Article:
First up, we’re going to sample a few tracks from Tinsley Ellis’ latest album, Winning Hand, which marks his return to the Alligator label. It’s no secret that we’re both big fans of this hard working, hard driving blues rocker and we’re delighted to see that he’s back on Alligator. I’ve been following Ellis for a number of years now, and caught him several times live in the area. Unfortunately, I had to miss his recent performance at The Capital Ale House due to that nasty flu, but I heard it was one of the best shows of the year so far.

Not only do we have three songs from Winning Hand to share with you, but we’re also going to reach way back to another one of his releases from Alligator, Trouble Time, so you can compare the evolution of his sound.

Speaking of The Capital Ale House, the night after Ellis was there, Popa Chubby blew through town. Two amazing blues guitarists and performers back to back, thank you Capital Ale House for bringing these artists to town. Chubby has just released a new CD, Two Dogs, and he’s out of the road promoting it and pretty much burning down every place he plays.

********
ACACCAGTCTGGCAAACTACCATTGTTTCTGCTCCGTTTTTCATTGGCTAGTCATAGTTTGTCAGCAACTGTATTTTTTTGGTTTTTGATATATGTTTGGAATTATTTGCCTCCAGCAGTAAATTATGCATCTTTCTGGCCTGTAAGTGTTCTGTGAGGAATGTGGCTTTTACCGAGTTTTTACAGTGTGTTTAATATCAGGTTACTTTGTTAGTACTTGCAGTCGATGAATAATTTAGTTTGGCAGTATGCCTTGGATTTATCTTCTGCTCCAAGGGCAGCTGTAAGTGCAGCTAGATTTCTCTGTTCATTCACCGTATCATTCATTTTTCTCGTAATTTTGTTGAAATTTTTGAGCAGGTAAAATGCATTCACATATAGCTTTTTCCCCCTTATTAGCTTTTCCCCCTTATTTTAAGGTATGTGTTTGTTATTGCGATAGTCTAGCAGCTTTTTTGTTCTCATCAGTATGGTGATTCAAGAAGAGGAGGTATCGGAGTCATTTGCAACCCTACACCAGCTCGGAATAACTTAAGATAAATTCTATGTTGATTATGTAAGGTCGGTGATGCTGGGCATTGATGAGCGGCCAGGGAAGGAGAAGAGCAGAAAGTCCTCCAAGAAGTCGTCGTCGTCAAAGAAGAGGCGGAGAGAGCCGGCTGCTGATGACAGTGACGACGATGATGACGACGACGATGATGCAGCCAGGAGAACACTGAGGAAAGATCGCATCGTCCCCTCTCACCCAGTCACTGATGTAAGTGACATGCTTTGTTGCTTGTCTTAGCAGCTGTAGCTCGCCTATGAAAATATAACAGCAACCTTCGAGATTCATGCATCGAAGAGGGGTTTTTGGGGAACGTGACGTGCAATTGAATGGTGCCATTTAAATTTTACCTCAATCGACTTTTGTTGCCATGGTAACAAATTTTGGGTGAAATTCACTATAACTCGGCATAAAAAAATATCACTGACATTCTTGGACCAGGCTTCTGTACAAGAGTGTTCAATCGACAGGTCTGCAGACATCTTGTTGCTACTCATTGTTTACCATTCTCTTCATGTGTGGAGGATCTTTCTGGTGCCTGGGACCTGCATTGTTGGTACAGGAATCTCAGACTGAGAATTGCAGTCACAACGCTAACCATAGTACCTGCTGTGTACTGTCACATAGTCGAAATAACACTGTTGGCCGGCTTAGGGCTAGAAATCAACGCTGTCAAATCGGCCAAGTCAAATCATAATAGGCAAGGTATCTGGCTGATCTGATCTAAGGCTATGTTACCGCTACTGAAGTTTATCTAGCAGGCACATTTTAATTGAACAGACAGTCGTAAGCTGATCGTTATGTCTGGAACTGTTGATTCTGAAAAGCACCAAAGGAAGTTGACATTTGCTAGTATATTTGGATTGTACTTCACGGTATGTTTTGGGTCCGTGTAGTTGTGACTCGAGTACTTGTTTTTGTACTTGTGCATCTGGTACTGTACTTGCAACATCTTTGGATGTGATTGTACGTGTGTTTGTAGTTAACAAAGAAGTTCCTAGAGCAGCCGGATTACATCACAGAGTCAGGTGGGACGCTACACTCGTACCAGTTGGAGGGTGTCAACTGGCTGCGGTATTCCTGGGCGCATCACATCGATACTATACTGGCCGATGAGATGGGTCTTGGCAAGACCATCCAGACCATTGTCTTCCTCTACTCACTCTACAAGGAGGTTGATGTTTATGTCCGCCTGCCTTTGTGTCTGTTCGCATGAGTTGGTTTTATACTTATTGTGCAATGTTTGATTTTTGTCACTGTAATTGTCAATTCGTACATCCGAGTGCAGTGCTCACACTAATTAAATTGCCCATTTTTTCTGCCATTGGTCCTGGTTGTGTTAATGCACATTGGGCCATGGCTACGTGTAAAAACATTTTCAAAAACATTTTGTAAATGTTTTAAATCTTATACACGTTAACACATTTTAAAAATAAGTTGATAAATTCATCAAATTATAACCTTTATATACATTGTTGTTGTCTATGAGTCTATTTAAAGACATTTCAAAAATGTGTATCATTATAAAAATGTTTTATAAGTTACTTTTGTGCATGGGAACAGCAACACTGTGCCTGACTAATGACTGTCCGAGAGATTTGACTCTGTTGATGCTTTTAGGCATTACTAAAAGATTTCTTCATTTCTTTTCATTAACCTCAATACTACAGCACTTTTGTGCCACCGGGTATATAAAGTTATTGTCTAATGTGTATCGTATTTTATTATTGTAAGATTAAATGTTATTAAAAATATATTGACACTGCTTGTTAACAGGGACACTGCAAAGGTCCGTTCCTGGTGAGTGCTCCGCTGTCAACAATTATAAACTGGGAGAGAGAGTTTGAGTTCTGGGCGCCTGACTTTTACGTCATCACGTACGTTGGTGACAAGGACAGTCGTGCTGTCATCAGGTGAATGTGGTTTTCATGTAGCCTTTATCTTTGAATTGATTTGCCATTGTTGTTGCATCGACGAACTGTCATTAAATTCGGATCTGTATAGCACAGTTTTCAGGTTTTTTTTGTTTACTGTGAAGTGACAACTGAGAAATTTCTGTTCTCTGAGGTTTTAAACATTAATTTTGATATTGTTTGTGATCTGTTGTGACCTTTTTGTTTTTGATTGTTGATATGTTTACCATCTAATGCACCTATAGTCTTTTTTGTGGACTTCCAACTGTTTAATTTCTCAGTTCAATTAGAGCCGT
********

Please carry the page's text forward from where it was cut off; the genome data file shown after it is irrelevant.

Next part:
We’re glad to bring you this new album, as it features some of his strongest work to date.

You know we’re not through yet. Our new selection contains work from two female artists who will be featured on later shows: Ghalia Vauthier, a Belgian who teams up with Johnny Mastro and Mama’s Boys on a fantastic album, Let The Demons Out; and Heather Newman, normally the bass player for the great Nick Schnebelen, on her debut album, Burn Me Alive. Those two albums are available on Ruf and VizzTone respectively.

How impressive are they? I actually paid full price for Ghalia’s album and actually got in touch with Ruf Records’ American office to tell them how great the album was. I can’t say that I had anything to do with it, but the company then upgraded their marketing push so that other producers could share her work.